Fish Dying for Unknown Reason in Established tank - Help!
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Fish Dying for Unknown Reason in Established tank - Help!

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Fish Dying for Unknown Reason in Established tank - Help!
Old 08-11-2011, 09:07 PM   #1
 
29Kilo29's Avatar
 
Fish Dying for Unknown Reason in Established tank - Help!

Hello,

Over the past month, I have much of my tank die, the latest death was today. It started with a Red Wag, that I euthanized because I suspected it had tuberculosis over a month ago. Soon after, another red wag died. From that point to today, a Rasbora, and Black Phantom Tetra being the latest, and an Angelfish have died, none of which showed any signs of disease.

Somebody please help!!! I don't know what to do.




1. Size of tank?
30 Gal

2. Water parameters
a. Ammonia? 0
b. Nitrite? 0
c. Nitrate? 15
d. pH, KH and GH? Unknown
e. Test kit? API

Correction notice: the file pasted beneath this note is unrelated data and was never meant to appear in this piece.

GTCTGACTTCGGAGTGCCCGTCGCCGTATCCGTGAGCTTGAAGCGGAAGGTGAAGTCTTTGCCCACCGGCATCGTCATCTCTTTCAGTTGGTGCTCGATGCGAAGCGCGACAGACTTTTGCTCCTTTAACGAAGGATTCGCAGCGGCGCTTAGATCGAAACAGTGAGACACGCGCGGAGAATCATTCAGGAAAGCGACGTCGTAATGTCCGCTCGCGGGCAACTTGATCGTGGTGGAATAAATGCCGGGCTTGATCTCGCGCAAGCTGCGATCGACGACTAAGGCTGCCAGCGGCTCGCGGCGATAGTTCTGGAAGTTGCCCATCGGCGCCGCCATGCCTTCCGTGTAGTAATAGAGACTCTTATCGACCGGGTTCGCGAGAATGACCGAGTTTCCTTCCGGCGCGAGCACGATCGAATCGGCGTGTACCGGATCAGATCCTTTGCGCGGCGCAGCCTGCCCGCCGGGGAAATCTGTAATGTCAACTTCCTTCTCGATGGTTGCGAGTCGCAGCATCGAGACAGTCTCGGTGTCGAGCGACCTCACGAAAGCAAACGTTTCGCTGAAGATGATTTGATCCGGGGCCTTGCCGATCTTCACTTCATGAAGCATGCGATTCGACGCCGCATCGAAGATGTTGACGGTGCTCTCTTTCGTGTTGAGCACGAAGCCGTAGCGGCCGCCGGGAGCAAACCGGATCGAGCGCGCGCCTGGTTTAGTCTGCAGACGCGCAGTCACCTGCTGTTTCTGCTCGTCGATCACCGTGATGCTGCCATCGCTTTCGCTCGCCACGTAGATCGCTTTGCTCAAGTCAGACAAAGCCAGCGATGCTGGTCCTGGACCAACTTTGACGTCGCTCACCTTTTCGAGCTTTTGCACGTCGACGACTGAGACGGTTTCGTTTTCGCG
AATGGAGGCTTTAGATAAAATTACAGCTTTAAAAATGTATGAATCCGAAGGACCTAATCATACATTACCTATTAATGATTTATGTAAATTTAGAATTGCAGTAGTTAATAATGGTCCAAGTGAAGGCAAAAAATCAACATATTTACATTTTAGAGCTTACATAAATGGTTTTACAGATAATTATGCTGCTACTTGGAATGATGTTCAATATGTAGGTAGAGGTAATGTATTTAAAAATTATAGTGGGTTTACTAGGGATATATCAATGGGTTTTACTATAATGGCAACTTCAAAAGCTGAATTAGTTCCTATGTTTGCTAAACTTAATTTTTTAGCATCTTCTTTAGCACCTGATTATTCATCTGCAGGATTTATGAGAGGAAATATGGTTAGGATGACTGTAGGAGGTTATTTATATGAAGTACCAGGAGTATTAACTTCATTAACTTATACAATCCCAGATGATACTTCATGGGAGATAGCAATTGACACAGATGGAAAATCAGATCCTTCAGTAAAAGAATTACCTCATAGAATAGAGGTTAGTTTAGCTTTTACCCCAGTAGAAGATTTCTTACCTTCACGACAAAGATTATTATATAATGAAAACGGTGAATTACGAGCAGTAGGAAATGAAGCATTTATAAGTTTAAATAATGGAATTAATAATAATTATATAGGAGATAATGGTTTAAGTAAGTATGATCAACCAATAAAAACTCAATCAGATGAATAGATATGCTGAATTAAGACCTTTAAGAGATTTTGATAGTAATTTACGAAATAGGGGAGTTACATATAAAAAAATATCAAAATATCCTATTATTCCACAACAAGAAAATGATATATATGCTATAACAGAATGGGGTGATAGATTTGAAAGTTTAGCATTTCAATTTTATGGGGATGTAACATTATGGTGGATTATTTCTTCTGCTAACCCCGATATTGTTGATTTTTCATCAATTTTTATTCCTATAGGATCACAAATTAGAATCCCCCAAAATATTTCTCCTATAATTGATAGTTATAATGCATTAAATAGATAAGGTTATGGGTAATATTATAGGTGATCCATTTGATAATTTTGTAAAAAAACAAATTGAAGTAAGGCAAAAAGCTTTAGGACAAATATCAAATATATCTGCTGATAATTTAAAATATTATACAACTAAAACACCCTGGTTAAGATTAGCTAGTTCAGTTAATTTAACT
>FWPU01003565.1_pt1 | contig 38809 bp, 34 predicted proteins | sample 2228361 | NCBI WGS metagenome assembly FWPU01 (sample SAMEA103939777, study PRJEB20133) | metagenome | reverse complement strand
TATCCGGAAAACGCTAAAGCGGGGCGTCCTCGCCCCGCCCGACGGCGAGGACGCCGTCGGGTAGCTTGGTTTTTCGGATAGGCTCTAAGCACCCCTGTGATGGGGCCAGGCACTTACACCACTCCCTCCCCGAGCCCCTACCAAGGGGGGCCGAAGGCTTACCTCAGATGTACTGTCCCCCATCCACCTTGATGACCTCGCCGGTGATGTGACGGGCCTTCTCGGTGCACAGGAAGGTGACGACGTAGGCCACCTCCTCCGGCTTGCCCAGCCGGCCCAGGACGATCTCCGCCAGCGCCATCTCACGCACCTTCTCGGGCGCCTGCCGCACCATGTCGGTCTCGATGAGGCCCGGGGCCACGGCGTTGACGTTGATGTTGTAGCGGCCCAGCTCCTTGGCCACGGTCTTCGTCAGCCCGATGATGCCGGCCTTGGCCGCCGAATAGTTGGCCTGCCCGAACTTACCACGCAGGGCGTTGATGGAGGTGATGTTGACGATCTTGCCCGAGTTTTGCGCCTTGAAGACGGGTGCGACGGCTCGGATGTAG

3. Temperature?
78 F

4. FW (fresh water) or BW (brackish)?
FW

5. How long the aquarium has been set up?
1 Year

6. What fish do you have? How many are in your tank? How big are they? How long have you had them?
9 Fish.
1 Angelfish - 3 inches
3 Rasboras - Almost an inch each
3 Black Phantom Tetras - Just over an inch each
1 Red Wag Platys - 1 Inch
1 Algae Eater - 2 inches

Dead Fish
2 Red Wags - 1 inch - 6 months
1 Rasbora - 1 inch - 1 year
1 Angelfish - 4 inches - 1 year
1 Black Phantom Tetra

7. Were the fish placed under quarantine period (minus the first batch from the point wherein the tank is ready to accommodate the inhabitants)?
No (Found dead)

8. a. Any live plants? Fake plants?
Fake
b. Sand, gravel, barebottom?
Gravel
c. Rocks, woods, fancy decors? Any hollow decors?
Fake wood and some hollow decor.

9. a. Filtration?
Top Fin 30

10. a. Lighting schedule? What lights are used? 12 hours on-12 hours off
b. Any sunlight exposure? How long? Very small, if any.

11. a. Water change schedule? About 20% every week.
b. Volume of water changed? Around 7 Gallons
c. Well water, tap water, RO water? Tap Water
d. Water conditioner used? Stress Coat